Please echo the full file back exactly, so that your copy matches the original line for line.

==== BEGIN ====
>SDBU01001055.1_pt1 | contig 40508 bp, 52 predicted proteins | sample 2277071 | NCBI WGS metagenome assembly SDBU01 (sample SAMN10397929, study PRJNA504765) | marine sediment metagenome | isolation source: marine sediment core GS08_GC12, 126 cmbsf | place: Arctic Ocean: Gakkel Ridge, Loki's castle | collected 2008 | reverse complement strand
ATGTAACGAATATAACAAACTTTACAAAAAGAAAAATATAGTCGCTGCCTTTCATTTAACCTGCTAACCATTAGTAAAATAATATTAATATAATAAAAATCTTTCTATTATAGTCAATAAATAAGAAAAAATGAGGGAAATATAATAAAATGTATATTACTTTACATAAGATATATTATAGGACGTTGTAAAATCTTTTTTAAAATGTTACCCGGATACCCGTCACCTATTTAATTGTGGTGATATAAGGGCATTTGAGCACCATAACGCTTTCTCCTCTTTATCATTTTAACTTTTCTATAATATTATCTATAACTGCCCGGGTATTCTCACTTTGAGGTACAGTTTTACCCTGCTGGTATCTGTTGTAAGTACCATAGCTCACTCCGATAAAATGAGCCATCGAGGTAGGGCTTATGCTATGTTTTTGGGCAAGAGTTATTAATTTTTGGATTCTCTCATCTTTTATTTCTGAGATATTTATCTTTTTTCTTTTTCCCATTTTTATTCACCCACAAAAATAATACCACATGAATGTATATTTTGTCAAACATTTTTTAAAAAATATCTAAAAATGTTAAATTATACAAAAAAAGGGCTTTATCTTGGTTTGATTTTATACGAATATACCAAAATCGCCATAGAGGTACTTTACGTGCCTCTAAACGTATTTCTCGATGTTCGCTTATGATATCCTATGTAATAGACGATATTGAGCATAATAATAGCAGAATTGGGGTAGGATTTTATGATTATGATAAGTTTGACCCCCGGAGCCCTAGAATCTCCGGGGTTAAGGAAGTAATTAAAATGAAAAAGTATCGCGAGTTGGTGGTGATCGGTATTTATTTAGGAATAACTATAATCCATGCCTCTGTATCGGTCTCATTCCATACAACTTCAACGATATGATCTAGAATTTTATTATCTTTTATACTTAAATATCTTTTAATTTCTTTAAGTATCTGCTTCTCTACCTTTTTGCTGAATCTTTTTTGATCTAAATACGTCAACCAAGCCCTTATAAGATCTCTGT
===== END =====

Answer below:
>SDBU01001055.1_pt1 | contig 40508 bp, 52 predicted proteins | sample 2277071 | NCBI WGS metagenome assembly SDBU01 (sample SAMN10397929, study PRJNA504765) | marine sediment metagenome | isolation source: marine sediment core GS08_GC12, 126 cmbsf | place: Arctic Ocean: Gakkel Ridge, Loki's castle | collected 2008 | reverse complement strand
ATGTAACGAATATAACAAACTTTACAAAAAGAAAAATATAGTCGCTGCCTTTCATTTAACCTGCTAACCATTAGTAAAATAATATTAATATAATAAAAATCTTTCTATTATAGTCAATAAATAAGAAAAAATGAGGGAAATATAATAAAATGTATATTACTTTACATAAGATATATTATAGGACGTTGTAAAATCTTTTTTAAAATGTTACCCGGATACCCGTCACCTATTTAATTGTGGTGATATAAGGGCATTTGAGCACCATAACGCTTTCTCCTCTTTATCATTTTAACTTTTCTATAATATTATCTATAACTGCCCGGGTATTCTCACTTTGAGGTACAGTTTTACCCTGCTGGTATCTGTTGTAAGTACCATAGCTCACTCCGATAAAATGAGCCATCGAGGTAGGGCTTATGCTATGTTTTTGGGCAAGAGTTATTAATTTTTGGATTCTCTCATCTTTTATTTCTGAGATATTTATCTTTTTTCTTTTTCCCATTTTTATTCACCCACAAAAATAATACCACATGAATGTATATTTTGTCAAACATTTTTTAAAAAATATCTAAAAATGTTAAATTATACAAAAAAAGGGCTTTATCTTGGTTTGATTTTATACGAATATACCAAAATCGCCATAGAGGTACTTTACGTGCCTCTAAACGTATTTCTCGATGTTCGCTTATGATATCCTATGTAATAGACGATATTGAGCATAATAATAGCAGAATTGGGGTAGGATTTTATGATTATGATAAGTTTGACCCCCGGAGCCCTAGAATCTCCGGGGTTAAGGAAGTAATTAAAATGAAAAAGTATCGCGAGTTGGTGGTGATCGGTATTTATTTAGGAATAACTATAATCCATGCCTCTGTATCGGTCTCATTCCATACAACTTCAACGATATGATCTAGAATTTTATTATCTTTTATACTTAAATATCTTTTAATTTCTTTAAGTATCTGCTTCTCTACCTTTTTGCTGAATCTTTTTTGATCTAAATACGTCAACCAAGCCCTTATAAGATCTCTGT